Beginning in August, and week after week after that, I've watched this talented group of students develop before my eyes. When Gabriel was born, I had an opportunity to see a human brain and watch as it functioned, limitedly, in my son even when the doctors had told me that he would not function, that he would likely not live to leave the hospital. Now, while I practice with the West High team, it is as though I am looking inside their skulls, watching their brains grow before my eyes. Where last year I judged them in a competition round against Garces, a private school with a tremendous rate of graduates who go on to college, and saw them lose, this year I have witnessed them transform that loss into energy to face Garces again. With pride I stood as their coach as they again met Garces in competition. With pride, I learned that this year, they won.
These students are bright, intelligent, college-bound young adults. Of course, they are a breath of fresh air when it seems all we ever hear anymore about American teenagers is their proclivity for drug and alcohol use, teenage pregnancy, and wasting their lives. But these students are more than just smart kids. They inspire me every day, because there's just something about them that makes me think they are going to change the world. They're already changing the world, just because they're in it, and they are going above and beyond just attending their classes every day. They are consuming the high school experience with zeal, with an energy that makes me certain that their lives are just beginning, and they are going to do amazing things with the rest of their lives.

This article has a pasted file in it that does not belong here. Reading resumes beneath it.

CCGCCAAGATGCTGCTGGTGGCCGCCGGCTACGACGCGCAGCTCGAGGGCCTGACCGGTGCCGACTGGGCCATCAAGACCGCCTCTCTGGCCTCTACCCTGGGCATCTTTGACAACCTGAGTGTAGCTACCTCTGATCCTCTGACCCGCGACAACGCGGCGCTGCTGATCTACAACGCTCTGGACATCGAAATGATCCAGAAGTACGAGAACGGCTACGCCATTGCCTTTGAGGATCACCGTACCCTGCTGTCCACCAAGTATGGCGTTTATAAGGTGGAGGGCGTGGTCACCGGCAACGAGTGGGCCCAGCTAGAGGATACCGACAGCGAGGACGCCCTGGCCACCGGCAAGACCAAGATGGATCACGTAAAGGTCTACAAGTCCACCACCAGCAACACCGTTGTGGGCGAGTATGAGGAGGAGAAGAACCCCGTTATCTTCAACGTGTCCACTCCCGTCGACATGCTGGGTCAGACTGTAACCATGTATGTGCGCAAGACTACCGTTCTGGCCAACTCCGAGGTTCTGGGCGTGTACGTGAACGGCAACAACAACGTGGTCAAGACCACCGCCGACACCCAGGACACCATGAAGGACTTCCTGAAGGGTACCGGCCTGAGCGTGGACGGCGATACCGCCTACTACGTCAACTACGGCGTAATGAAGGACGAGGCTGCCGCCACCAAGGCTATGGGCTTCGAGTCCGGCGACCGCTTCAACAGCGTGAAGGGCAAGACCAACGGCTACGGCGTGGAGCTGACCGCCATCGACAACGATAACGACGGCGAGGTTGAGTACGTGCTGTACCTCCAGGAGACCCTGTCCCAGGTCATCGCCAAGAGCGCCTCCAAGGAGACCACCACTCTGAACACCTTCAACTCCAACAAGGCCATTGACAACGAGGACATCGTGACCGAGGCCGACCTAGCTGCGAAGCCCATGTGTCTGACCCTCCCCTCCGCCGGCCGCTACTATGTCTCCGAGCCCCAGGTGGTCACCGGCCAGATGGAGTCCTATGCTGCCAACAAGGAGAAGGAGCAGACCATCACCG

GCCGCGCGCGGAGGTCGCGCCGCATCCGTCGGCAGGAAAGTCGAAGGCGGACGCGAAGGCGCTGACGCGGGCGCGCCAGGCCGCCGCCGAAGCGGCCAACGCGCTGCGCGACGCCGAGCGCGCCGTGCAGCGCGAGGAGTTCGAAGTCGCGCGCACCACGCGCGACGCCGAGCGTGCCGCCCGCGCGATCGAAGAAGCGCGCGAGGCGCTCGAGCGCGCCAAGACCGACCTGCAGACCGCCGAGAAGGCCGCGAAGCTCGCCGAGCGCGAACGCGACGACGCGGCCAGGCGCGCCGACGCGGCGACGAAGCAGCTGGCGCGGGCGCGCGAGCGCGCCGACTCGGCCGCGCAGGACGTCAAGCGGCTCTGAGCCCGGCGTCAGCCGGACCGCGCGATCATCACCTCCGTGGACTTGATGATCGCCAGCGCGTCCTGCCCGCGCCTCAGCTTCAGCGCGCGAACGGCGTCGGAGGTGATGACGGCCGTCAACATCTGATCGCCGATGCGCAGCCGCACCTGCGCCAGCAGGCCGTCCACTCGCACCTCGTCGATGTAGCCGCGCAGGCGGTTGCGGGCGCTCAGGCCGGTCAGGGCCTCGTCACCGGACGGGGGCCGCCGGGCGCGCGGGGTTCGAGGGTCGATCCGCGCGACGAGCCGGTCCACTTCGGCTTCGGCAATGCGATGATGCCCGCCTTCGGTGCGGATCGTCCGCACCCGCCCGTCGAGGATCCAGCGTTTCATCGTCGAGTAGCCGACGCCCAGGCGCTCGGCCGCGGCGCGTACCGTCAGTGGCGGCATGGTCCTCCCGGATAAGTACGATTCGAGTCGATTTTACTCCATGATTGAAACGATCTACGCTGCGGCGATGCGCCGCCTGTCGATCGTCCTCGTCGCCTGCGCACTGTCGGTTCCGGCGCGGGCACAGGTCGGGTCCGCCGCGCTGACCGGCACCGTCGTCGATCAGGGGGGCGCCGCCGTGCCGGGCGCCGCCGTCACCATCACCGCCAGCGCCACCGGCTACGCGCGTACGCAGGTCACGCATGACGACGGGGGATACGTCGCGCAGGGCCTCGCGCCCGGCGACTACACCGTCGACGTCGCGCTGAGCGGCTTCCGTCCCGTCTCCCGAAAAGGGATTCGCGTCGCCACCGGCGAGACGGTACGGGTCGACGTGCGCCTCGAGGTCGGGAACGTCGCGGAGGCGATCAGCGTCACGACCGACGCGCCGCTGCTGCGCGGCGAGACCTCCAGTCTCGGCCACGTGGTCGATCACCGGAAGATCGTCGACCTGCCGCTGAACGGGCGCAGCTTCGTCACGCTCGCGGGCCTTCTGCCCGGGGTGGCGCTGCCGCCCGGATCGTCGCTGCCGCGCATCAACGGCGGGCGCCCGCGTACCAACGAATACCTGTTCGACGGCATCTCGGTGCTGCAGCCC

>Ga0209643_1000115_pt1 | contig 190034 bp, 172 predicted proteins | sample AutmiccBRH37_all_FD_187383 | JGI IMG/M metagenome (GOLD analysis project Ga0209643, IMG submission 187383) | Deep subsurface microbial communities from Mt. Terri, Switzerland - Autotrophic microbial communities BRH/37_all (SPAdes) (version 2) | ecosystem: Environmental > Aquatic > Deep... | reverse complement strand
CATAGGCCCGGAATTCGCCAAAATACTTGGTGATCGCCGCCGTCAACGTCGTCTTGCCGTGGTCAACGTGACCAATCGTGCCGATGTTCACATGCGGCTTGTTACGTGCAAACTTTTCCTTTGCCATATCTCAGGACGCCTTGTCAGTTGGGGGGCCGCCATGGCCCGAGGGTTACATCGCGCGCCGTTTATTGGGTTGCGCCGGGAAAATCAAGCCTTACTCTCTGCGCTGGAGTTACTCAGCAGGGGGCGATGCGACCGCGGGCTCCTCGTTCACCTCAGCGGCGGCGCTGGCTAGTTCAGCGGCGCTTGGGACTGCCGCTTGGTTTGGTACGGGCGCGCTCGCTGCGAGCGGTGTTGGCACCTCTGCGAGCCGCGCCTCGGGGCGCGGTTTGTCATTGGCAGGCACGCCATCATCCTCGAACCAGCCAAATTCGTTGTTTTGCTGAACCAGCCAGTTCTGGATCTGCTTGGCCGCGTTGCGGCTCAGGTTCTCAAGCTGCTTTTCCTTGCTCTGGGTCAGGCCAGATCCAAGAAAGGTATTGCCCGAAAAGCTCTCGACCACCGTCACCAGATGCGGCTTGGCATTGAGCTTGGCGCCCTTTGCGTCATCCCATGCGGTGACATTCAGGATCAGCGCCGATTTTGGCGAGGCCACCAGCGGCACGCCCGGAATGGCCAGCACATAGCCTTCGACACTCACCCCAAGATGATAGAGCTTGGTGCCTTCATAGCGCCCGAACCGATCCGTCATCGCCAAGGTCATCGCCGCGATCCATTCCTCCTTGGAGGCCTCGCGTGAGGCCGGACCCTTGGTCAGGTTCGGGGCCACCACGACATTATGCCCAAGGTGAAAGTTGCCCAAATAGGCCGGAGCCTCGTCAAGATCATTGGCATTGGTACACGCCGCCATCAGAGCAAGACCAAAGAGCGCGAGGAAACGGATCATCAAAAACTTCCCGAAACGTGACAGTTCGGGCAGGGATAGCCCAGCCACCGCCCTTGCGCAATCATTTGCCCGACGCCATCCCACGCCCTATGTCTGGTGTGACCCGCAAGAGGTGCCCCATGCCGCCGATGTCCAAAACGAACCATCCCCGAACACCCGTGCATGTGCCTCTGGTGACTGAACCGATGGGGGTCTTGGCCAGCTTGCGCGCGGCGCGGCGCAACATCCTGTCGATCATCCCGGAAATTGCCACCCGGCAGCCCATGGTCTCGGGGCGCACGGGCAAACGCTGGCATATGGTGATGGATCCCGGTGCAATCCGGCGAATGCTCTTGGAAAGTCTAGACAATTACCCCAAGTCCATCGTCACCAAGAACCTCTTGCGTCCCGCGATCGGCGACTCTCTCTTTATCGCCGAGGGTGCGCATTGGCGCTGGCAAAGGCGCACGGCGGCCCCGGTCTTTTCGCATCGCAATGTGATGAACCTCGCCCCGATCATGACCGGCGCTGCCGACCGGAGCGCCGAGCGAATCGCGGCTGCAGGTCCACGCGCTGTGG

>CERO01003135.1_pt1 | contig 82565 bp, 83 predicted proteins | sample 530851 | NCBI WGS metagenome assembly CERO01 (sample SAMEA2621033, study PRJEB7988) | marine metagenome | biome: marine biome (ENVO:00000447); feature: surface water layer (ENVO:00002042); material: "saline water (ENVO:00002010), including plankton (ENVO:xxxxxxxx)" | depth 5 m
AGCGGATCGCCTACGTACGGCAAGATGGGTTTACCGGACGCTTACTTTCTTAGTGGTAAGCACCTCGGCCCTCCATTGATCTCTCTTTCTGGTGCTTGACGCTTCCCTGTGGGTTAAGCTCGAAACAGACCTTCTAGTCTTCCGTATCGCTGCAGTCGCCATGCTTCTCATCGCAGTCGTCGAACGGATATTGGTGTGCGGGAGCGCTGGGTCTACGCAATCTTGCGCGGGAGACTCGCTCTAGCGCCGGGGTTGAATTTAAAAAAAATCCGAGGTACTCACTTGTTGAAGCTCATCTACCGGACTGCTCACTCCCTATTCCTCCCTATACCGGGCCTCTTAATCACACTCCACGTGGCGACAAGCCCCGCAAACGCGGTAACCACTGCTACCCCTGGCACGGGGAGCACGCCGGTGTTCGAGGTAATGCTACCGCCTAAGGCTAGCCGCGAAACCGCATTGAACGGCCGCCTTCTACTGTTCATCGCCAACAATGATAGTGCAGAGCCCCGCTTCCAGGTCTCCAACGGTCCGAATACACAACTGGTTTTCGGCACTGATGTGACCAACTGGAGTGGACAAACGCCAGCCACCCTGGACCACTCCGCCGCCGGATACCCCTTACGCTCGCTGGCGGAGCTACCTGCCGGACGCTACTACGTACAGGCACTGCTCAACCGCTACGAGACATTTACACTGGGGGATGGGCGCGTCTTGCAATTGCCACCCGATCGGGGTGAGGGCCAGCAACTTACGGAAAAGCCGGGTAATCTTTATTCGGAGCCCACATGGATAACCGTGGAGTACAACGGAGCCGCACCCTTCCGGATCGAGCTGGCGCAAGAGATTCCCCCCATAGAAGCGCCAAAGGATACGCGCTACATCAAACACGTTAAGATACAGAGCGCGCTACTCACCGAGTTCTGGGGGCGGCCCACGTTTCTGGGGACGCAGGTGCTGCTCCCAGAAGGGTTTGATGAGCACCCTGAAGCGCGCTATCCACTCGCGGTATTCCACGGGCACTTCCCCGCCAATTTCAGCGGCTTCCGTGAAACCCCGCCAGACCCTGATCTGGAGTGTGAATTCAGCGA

Sometimes I hear the words of Professor Pritikin, my trial advocacy coach in law school, pouring out of my mouth. "Everything that happens in these rounds, you make it look like you wanted it to happen. Don't let the judges see that you've hit a bump in the road. You fake it until you make it. You get objected to? So what? You wanted that objection. You get overruled on an objection? Who cares? You planned it that way. Do not waver. Do not back down. It's all part of your plan. Even if it wasn't." As Pritikin throws his voice in our practices, I admonish myself to live by my own rules, to do what I'm telling these kids to do. Slowly, I'm learning to practice what I preach. I've been faking it and have recently realized that now, I'm making it.
As I've watched them grow in the last few months, I've also found my own life falling into place. A year ago I wondered if I'd get another chance at love - which I desparately wanted - again. Since then Marcos has walked into my life, and just when I was beginning to think that he had completed the picture, we learned that we were expecting even more. Figuring out the shape that our budding family will take has been no easy task. Preparing the mock trial students for competition hasn't been easy either. But they have both been worthy endeavors.